How to Build a Roof Deck on a Pitched Roof

A pitched roof is the most common type of roof in America. It has a slope that starts steep and gradually becomes less steep as it reaches the other end. Building a deck on top of this type of roof will require some planning, but with these tips, you’ll be able to create your dream rooftop oasis! First, find out if there are any regulations about adding structures to your house.

How to Build a Roof Deck on a Pitched Roof

HOA’s may have rules against building anything that adds height to your home or changes its appearance drastically. Once you’re sure that it’s allowed, talk to an architect or contractor about drawing up plans for what you want so they can calculate how much material will be needed and provide an estimated cost for materials and labor. In this article, we’ll explore how to build a roof deck on a pitched roof.

What You Need

  1. A building
  2. A new roof deck
  3. Scaffolding
  4. Drywall screws
  5. A hammer
  6. A drill
  7. An extension cord
  8. Measuring tape

Step by Step Guide on How to Build a Roof Deck on a Pitched Roof

Step One: Installing the Pergola Posts

The first step is how to build a roof deck on a pitched roof. You will want to get down on your stomach, crawl under the deck and install all posts. You’ll need to use concrete for this step. Ensure to follow your local codes regarding how deep you are required to set the post in concrete, but typically it’s somewhere between 4-6’—drill 4″ holes for the post anchors.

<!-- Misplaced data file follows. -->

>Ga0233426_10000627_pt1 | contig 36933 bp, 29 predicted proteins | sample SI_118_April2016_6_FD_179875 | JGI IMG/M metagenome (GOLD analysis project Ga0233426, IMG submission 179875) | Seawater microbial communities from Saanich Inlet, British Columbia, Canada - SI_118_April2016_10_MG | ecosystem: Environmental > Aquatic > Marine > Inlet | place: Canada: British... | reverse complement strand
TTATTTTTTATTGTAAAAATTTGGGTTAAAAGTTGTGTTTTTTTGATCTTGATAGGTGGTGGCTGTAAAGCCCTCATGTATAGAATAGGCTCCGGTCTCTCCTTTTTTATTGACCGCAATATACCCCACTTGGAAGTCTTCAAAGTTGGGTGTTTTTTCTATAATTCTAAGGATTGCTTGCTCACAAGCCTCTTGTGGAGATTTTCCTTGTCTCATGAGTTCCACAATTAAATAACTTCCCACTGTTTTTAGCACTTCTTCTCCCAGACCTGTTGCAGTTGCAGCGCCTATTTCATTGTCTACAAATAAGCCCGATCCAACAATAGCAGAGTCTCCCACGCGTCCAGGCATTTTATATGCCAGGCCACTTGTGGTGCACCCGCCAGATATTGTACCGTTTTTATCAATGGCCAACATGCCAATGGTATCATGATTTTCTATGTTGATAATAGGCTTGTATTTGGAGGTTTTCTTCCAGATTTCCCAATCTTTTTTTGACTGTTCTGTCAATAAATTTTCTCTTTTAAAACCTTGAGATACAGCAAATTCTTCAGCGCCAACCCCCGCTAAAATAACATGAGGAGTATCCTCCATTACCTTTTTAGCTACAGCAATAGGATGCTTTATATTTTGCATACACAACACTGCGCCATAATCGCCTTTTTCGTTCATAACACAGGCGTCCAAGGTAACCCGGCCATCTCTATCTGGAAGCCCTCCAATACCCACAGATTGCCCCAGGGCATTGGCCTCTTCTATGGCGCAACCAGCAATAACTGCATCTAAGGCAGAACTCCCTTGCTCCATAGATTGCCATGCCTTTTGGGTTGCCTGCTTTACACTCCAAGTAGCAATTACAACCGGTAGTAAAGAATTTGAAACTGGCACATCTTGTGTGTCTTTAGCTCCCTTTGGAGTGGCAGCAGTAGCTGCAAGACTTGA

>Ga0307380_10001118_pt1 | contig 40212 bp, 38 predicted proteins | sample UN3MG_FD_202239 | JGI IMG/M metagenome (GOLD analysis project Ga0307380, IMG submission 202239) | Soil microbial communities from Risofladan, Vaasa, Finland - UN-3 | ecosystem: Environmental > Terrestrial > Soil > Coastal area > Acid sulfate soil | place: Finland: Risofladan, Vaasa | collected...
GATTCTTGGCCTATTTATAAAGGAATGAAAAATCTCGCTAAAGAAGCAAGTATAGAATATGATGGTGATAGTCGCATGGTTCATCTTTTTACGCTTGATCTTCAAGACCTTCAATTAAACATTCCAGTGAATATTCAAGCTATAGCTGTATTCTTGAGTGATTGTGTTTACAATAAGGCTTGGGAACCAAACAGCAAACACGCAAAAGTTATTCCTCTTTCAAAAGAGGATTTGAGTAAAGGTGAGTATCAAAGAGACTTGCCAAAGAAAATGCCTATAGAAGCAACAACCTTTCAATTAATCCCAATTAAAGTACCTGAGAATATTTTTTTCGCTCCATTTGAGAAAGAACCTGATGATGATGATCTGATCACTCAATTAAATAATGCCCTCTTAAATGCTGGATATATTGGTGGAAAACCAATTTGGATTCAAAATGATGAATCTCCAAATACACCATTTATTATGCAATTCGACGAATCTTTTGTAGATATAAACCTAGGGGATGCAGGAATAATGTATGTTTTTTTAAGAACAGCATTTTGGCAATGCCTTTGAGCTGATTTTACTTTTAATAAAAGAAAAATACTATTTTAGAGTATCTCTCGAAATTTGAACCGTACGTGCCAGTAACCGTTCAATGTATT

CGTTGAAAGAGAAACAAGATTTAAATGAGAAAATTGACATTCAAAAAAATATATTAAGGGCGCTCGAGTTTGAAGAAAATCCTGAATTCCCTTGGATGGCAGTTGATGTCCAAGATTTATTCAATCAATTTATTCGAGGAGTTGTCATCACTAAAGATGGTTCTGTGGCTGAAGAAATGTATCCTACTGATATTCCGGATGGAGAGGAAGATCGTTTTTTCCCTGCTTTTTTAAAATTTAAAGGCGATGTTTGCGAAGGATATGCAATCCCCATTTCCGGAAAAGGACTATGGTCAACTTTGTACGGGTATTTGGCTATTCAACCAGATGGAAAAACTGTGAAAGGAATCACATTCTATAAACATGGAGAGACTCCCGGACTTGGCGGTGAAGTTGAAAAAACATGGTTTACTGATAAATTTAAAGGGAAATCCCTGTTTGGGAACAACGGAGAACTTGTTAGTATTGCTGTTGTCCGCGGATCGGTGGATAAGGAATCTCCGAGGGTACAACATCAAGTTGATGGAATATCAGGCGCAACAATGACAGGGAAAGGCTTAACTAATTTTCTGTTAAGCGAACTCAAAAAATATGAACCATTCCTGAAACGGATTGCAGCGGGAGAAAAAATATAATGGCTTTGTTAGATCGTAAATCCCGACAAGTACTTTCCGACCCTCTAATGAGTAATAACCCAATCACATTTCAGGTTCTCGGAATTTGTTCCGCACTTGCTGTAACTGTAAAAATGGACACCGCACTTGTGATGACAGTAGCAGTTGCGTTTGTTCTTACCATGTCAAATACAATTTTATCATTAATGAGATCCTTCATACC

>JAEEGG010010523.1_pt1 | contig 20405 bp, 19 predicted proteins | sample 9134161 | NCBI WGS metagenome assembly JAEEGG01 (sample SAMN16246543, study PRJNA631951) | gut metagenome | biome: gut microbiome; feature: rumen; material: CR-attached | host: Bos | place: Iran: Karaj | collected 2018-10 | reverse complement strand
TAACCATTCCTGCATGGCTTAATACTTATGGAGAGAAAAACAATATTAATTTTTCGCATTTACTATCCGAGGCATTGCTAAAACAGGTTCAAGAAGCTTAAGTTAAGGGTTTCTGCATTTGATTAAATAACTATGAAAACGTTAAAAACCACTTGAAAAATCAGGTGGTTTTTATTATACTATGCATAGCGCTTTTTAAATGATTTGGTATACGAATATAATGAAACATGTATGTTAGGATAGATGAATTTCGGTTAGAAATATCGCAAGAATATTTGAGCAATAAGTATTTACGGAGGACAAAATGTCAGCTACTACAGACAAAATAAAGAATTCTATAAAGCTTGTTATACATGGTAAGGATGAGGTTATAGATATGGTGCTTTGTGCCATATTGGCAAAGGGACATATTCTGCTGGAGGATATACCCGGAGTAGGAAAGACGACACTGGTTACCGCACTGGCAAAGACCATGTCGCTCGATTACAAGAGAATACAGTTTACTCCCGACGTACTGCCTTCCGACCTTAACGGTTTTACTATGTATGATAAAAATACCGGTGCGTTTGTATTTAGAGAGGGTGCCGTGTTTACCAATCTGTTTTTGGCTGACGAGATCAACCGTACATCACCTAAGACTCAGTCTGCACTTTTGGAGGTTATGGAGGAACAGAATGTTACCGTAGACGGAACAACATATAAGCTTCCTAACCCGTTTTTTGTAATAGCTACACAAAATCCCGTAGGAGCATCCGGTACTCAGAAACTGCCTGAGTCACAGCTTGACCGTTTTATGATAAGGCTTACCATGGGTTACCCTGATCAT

Insert post anchors, set posts in concrete, and secure with the appropriate sized bolts. You may also add 2×4 to the top of each post underneath the deck joist if you choose to. You will need a total of 12 posts to support the weight of the roof and deck.

Step Two: Installing Joists

Once all of your posts are installed, it’s time to build your frame! You’ll want to install your joists first. Depending on the size of your deck, you may need additional lumber for this step. Use a chalk line to mark all of your 2×6’s before cutting them down to size. It’s easier to measure one end and cut it at an angle first, then measure the other side and cut it at an angle.

Once All of Your Posts Are Installed, It's Time to Build Your Frame!

It would be best if you ended up with a 2×6 that is 12″ tall and 5-6′ long. Once all of your joists are cut, use two 4″ lag bolts on each post and install the joists. Leave about 1/4″ to 1/2″ between each joist. You can either choose to use 2×4’s or 2×6’s for this step, depending on the strength that you desire. Here, we use 2×6’s for added support.

Step Three: Installing the Roof Boards

This is the trickiest part of installing a roof deck. We have done this countless times before, but it still can be tricky to get just right! You’ll want to first establish your 2×8’s for the roof boards. Once installed, you will need to build a box using 2×4’s that are the same length and width as your joists.